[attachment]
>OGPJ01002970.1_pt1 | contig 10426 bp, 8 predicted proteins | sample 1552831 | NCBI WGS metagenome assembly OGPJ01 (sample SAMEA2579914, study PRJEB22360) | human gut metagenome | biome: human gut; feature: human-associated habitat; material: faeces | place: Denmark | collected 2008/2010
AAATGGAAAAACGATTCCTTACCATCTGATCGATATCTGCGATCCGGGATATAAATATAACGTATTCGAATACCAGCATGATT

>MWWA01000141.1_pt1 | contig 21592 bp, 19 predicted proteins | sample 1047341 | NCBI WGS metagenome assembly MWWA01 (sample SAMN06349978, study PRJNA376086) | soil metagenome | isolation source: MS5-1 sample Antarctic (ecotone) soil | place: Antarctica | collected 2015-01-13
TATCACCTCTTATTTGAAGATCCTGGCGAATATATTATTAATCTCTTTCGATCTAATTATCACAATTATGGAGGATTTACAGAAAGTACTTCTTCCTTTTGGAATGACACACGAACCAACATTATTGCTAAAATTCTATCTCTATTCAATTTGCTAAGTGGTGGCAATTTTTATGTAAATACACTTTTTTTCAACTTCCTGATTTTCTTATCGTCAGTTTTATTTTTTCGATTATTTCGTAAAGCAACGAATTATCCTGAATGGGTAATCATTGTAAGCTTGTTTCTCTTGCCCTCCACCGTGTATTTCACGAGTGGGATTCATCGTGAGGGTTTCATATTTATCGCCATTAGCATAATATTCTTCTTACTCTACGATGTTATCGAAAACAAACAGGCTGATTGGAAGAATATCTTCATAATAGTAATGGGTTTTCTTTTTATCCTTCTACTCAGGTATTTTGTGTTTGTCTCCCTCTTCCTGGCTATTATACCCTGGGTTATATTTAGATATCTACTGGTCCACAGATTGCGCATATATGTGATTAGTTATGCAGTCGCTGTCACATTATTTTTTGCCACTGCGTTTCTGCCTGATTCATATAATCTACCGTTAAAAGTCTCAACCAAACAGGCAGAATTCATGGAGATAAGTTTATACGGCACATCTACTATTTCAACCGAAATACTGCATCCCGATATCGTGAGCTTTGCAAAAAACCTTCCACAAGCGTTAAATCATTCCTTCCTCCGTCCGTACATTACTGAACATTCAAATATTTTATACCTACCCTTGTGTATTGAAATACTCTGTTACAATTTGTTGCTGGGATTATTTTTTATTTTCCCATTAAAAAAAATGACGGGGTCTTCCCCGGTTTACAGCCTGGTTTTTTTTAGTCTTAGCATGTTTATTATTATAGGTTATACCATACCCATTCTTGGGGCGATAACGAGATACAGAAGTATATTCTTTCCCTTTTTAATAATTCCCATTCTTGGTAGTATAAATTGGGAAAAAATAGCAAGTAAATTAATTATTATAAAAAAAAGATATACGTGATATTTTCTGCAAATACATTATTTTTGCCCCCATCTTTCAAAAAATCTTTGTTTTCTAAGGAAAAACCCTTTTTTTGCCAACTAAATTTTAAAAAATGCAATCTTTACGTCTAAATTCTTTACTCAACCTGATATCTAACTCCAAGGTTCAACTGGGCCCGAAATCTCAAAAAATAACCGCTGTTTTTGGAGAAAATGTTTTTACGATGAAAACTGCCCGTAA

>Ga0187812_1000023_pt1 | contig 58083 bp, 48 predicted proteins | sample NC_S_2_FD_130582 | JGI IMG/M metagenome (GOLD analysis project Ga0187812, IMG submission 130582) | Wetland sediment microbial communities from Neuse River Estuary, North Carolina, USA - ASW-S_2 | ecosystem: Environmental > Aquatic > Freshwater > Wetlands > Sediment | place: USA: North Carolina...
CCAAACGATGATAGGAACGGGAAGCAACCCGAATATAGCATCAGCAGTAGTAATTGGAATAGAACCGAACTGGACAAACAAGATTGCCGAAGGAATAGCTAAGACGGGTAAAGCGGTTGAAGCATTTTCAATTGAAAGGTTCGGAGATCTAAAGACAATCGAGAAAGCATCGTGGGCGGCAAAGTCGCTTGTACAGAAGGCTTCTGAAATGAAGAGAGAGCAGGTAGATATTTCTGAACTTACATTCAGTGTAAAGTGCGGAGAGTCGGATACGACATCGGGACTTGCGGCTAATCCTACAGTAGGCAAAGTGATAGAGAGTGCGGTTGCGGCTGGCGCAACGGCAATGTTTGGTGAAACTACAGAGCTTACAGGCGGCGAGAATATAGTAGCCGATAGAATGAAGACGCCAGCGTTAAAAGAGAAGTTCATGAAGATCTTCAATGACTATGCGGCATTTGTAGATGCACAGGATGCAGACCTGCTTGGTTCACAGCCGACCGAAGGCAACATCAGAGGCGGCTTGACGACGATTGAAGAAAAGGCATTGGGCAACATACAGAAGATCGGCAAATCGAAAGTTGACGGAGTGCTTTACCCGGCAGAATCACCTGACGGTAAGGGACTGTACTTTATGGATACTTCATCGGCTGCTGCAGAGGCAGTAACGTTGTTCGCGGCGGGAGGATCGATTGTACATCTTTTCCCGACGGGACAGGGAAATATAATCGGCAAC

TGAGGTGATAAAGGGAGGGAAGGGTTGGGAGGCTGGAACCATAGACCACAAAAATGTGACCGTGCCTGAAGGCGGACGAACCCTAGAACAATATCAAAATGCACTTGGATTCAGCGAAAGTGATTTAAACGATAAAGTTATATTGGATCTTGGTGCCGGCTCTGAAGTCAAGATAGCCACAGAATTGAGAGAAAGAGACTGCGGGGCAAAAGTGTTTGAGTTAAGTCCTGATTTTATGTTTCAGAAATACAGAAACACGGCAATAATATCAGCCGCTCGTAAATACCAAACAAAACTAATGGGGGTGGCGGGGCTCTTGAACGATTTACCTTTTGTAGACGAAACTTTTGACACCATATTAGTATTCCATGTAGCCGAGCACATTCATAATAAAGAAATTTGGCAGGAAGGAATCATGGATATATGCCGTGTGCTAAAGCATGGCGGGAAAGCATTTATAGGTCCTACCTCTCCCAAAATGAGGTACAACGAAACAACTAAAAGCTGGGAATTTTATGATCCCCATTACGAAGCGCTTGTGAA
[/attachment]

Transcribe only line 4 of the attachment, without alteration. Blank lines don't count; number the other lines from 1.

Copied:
TATCACCTCTTATTTGAAGATCCTGGCGAATATATTATTAATCTCTTTCGATCTAATTATCACAATTATGGAGGATTTACAGAAAGTACTTCTTCCTTTTGGAATGACACACGAACCAACATTATTGCTAAAATTCTATCTCTATTCAATTTGCTAAGTGGTGGCAATTTTTATGTAAATACACTTTTTTTCAACTTCCTGATTTTCTTATCGTCAGTTTTATTTTTTCGATTATTTCGTAAAGCAACGAATTATCCTGAATGGGTAATCATTGTAAGCTTGTTTCTCTTGCCCTCCACCGTGTATTTCACGAGTGGGATTCATCGTGAGGGTTTCATATTTATCGCCATTAGCATAATATTCTTCTTACTCTACGATGTTATCGAAAACAAACAGGCTGATTGGAAGAATATCTTCATAATAGTAATGGGTTTTCTTTTTATCCTTCTACTCAGGTATTTTGTGTTTGTCTCCCTCTTCCTGGCTATTATACCCTGGGTTATATTTAGATATCTACTGGTCCACAGATTGCGCATATATGTGATTAGTTATGCAGTCGCTGTCACATTATTTTTTGCCACTGCGTTTCTGCCTGATTCATATAATCTACCGTTAAAAGTCTCAACCAAACAGGCAGAATTCATGGAGATAAGTTTATACGGCACATCTACTATTTCAACCGAAATACTGCATCCCGATATCGTGAGCTTTGCAAAAAACCTTCCACAAGCGTTAAATCATTCCTTCCTCCGTCCGTACATTACTGAACATTCAAATATTTTATACCTACCCTTGTGTATTGAAATACTCTGTTACAATTTGTTGCTGGGATTATTTTTTATTTTCCCATTAAAAAAAATGACGGGGTCTTCCCCGGTTTACAGCCTGGTTTTTTTTAGTCTTAGCATGTTTATTATTATAGGTTATACCATACCCATTCTTGGGGCGATAACGAGATACAGAAGTATATTCTTTCCCTTTTTAATAATTCCCATTCTTGGTAGTATAAATTGGGAAAAAATAGCAAGTAAATTAATTATTATAAAAAAAAGATATACGTGATATTTTCTGCAAATACATTATTTTTGCCCCCATCTTTCAAAAAATCTTTGTTTTCTAAGGAAAAACCCTTTTTTTGCCAACTAAATTTTAAAAAATGCAATCTTTACGTCTAAATTCTTTACTCAACCTGATATCTAACTCCAAGGTTCAACTGGGCCCGAAATCTCAAAAAATAACCGCTGTTTTTGGAGAAAATGTTTTTACGATGAAAACTGCCCGTAA